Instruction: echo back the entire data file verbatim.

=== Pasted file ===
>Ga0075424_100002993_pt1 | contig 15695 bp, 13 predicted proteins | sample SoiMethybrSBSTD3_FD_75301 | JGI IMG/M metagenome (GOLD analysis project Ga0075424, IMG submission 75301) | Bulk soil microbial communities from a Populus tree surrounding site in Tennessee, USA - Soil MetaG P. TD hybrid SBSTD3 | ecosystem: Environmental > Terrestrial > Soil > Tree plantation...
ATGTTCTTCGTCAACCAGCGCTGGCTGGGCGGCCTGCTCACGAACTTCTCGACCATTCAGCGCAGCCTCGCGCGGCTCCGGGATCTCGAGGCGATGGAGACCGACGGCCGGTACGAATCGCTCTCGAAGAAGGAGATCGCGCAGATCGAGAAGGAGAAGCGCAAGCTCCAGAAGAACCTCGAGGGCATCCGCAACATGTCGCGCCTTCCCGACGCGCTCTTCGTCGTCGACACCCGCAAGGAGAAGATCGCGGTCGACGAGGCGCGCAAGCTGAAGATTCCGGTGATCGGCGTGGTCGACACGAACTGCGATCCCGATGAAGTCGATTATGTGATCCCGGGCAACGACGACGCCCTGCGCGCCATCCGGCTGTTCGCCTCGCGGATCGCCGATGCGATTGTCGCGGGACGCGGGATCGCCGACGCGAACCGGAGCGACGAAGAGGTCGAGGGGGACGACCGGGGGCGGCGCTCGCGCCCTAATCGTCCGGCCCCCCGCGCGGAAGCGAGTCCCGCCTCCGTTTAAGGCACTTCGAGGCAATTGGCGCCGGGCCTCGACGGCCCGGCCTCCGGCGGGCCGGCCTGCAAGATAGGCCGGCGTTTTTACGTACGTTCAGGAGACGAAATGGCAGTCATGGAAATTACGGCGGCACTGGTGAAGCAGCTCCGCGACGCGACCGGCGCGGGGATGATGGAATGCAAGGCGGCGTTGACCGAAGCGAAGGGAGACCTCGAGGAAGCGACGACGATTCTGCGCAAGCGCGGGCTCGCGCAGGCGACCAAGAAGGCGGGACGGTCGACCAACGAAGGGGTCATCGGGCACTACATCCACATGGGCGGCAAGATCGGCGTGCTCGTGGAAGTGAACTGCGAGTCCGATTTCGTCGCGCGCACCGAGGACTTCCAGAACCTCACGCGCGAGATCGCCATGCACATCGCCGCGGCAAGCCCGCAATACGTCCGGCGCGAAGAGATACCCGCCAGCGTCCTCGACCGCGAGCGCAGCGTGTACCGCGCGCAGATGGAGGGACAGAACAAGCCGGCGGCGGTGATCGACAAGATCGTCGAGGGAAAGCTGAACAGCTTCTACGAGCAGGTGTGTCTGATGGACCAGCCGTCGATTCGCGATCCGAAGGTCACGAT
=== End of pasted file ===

>Ga0075424_100002993_pt1 | contig 15695 bp, 13 predicted proteins | sample SoiMethybrSBSTD3_FD_75301 | JGI IMG/M metagenome (GOLD analysis project Ga0075424, IMG submission 75301) | Bulk soil microbial communities from a Populus tree surrounding site in Tennessee, USA - Soil MetaG P. TD hybrid SBSTD3 | ecosystem: Environmental > Terrestrial > Soil > Tree plantation...
ATGTTCTTCGTCAACCAGCGCTGGCTGGGCGGCCTGCTCACGAACTTCTCGACCATTCAGCGCAGCCTCGCGCGGCTCCGGGATCTCGAGGCGATGGAGACCGACGGCCGGTACGAATCGCTCTCGAAGAAGGAGATCGCGCAGATCGAGAAGGAGAAGCGCAAGCTCCAGAAGAACCTCGAGGGCATCCGCAACATGTCGCGCCTTCCCGACGCGCTCTTCGTCGTCGACACCCGCAAGGAGAAGATCGCGGTCGACGAGGCGCGCAAGCTGAAGATTCCGGTGATCGGCGTGGTCGACACGAACTGCGATCCCGATGAAGTCGATTATGTGATCCCGGGCAACGACGACGCCCTGCGCGCCATCCGGCTGTTCGCCTCGCGGATCGCCGATGCGATTGTCGCGGGACGCGGGATCGCCGACGCGAACCGGAGCGACGAAGAGGTCGAGGGGGACGACCGGGGGCGGCGCTCGCGCCCTAATCGTCCGGCCCCCCGCGCGGAAGCGAGTCCCGCCTCCGTTTAAGGCACTTCGAGGCAATTGGCGCCGGGCCTCGACGGCCCGGCCTCCGGCGGGCCGGCCTGCAAGATAGGCCGGCGTTTTTACGTACGTTCAGGAGACGAAATGGCAGTCATGGAAATTACGGCGGCACTGGTGAAGCAGCTCCGCGACGCGACCGGCGCGGGGATGATGGAATGCAAGGCGGCGTTGACCGAAGCGAAGGGAGACCTCGAGGAAGCGACGACGATTCTGCGCAAGCGCGGGCTCGCGCAGGCGACCAAGAAGGCGGGACGGTCGACCAACGAAGGGGTCATCGGGCACTACATCCACATGGGCGGCAAGATCGGCGTGCTCGTGGAAGTGAACTGCGAGTCCGATTTCGTCGCGCGCACCGAGGACTTCCAGAACCTCACGCGCGAGATCGCCATGCACATCGCCGCGGCAAGCCCGCAATACGTCCGGCGCGAAGAGATACCCGCCAGCGTCCTCGACCGCGAGCGCAGCGTGTACCGCGCGCAGATGGAGGGACAGAACAAGCCGGCGGCGGTGATCGACAAGATCGTCGAGGGAAAGCTGAACAGCTTCTACGAGCAGGTGTGTCTGATGGACCAGCCGTCGATTCGCGATCCGAAGGTCACGAT